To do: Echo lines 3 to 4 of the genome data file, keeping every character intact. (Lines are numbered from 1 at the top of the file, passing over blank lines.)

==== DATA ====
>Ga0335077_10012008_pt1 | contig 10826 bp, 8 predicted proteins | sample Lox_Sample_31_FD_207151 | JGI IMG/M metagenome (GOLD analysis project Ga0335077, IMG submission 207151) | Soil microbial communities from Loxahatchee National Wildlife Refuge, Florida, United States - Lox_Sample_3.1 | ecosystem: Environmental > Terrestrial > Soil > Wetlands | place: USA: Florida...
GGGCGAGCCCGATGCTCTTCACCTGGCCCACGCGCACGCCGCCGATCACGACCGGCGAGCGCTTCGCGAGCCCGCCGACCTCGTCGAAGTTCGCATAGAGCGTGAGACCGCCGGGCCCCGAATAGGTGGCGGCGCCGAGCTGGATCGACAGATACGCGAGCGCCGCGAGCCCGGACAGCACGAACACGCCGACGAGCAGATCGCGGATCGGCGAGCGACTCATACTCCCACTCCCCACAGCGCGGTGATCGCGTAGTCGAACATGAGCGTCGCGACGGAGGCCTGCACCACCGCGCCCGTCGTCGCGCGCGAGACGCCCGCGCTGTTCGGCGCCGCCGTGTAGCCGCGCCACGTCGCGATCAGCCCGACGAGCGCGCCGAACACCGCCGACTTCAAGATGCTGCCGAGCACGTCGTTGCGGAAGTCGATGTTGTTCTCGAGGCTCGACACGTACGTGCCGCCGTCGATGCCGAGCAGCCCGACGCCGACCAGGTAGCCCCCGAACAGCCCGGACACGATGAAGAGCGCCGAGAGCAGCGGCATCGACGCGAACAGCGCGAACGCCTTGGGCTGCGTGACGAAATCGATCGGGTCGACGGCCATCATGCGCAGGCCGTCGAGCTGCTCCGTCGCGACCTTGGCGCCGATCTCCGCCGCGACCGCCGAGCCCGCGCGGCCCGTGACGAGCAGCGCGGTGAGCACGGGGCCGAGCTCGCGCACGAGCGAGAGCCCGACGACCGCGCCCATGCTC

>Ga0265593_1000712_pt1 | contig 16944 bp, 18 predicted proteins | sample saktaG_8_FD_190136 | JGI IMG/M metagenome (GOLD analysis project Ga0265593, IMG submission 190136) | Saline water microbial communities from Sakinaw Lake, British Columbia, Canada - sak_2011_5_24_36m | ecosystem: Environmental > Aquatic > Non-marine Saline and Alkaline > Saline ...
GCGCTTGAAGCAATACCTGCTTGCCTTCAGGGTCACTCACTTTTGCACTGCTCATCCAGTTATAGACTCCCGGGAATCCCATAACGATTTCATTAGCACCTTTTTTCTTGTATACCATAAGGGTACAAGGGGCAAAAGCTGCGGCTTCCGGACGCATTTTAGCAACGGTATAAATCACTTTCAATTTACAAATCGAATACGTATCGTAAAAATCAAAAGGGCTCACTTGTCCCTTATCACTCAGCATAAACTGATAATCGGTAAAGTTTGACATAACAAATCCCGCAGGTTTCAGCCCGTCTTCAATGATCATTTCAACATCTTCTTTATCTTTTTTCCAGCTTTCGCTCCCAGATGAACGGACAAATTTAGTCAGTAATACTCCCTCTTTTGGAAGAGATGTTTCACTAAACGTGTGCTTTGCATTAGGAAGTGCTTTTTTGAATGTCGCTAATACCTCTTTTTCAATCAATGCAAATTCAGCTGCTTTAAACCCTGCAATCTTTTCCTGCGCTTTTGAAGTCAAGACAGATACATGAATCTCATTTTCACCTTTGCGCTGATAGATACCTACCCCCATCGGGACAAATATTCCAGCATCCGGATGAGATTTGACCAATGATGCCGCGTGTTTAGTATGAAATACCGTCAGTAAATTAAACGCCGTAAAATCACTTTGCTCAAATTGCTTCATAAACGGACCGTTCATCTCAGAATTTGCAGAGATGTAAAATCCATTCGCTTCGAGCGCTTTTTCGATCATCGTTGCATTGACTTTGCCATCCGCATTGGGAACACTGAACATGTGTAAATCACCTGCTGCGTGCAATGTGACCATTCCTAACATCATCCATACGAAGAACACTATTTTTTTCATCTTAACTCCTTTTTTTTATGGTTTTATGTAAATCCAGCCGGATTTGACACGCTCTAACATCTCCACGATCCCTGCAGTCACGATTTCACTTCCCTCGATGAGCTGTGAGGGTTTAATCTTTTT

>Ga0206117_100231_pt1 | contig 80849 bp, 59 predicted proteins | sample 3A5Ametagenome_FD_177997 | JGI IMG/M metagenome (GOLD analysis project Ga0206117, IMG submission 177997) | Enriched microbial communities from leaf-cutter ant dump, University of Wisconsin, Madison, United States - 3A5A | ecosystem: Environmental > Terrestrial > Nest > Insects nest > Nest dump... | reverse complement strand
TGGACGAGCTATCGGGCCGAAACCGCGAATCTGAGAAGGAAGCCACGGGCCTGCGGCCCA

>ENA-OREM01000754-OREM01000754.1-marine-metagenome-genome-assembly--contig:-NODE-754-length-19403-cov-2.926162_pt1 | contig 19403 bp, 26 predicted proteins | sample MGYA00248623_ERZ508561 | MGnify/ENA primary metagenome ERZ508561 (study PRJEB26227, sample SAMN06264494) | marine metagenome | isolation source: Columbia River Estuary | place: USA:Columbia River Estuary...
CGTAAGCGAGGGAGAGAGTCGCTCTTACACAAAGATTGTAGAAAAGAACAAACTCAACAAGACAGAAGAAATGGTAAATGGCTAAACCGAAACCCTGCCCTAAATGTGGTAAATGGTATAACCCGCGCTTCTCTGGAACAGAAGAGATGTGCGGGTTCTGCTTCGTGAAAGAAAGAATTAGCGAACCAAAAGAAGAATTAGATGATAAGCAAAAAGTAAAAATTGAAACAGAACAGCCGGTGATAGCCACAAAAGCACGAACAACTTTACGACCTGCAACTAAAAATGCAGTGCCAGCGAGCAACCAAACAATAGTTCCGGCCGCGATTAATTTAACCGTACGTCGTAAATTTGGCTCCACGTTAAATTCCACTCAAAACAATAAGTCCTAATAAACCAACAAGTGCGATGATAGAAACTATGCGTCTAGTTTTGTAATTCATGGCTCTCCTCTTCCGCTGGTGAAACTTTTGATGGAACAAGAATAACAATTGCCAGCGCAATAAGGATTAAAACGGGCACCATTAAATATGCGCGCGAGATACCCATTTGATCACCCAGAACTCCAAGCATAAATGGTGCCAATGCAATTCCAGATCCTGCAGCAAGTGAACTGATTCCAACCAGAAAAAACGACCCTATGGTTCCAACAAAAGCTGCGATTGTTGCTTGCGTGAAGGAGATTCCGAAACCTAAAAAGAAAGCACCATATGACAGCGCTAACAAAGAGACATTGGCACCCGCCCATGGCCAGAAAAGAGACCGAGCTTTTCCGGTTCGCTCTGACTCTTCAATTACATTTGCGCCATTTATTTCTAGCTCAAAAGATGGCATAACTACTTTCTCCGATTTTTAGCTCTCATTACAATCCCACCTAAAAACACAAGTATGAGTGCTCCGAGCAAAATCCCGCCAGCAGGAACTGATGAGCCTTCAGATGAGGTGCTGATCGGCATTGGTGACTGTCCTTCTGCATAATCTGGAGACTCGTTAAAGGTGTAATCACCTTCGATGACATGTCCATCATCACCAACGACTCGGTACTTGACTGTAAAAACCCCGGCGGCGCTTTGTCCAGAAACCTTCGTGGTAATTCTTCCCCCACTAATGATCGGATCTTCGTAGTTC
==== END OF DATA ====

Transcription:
>Ga0265593_1000712_pt1 | contig 16944 bp, 18 predicted proteins | sample saktaG_8_FD_190136 | JGI IMG/M metagenome (GOLD analysis project Ga0265593, IMG submission 190136) | Saline water microbial communities from Sakinaw Lake, British Columbia, Canada - sak_2011_5_24_36m | ecosystem: Environmental > Aquatic > Non-marine Saline and Alkaline > Saline ...
GCGCTTGAAGCAATACCTGCTTGCCTTCAGGGTCACTCACTTTTGCACTGCTCATCCAGTTATAGACTCCCGGGAATCCCATAACGATTTCATTAGCACCTTTTTTCTTGTATACCATAAGGGTACAAGGGGCAAAAGCTGCGGCTTCCGGACGCATTTTAGCAACGGTATAAATCACTTTCAATTTACAAATCGAATACGTATCGTAAAAATCAAAAGGGCTCACTTGTCCCTTATCACTCAGCATAAACTGATAATCGGTAAAGTTTGACATAACAAATCCCGCAGGTTTCAGCCCGTCTTCAATGATCATTTCAACATCTTCTTTATCTTTTTTCCAGCTTTCGCTCCCAGATGAACGGACAAATTTAGTCAGTAATACTCCCTCTTTTGGAAGAGATGTTTCACTAAACGTGTGCTTTGCATTAGGAAGTGCTTTTTTGAATGTCGCTAATACCTCTTTTTCAATCAATGCAAATTCAGCTGCTTTAAACCCTGCAATCTTTTCCTGCGCTTTTGAAGTCAAGACAGATACATGAATCTCATTTTCACCTTTGCGCTGATAGATACCTACCCCCATCGGGACAAATATTCCAGCATCCGGATGAGATTTGACCAATGATGCCGCGTGTTTAGTATGAAATACCGTCAGTAAATTAAACGCCGTAAAATCACTTTGCTCAAATTGCTTCATAAACGGACCGTTCATCTCAGAATTTGCAGAGATGTAAAATCCATTCGCTTCGAGCGCTTTTTCGATCATCGTTGCATTGACTTTGCCATCCGCATTGGGAACACTGAACATGTGTAAATCACCTGCTGCGTGCAATGTGACCATTCCTAACATCATCCATACGAAGAACACTATTTTTTTCATCTTAACTCCTTTTTTTTATGGTTTTATGTAAATCCAGCCGGATTTGACACGCTCTAACATCTCCACGATCCCTGCAGTCACGATTTCACTTCCCTCGATGAGCTGTGAGGGTTTAATCTTTTT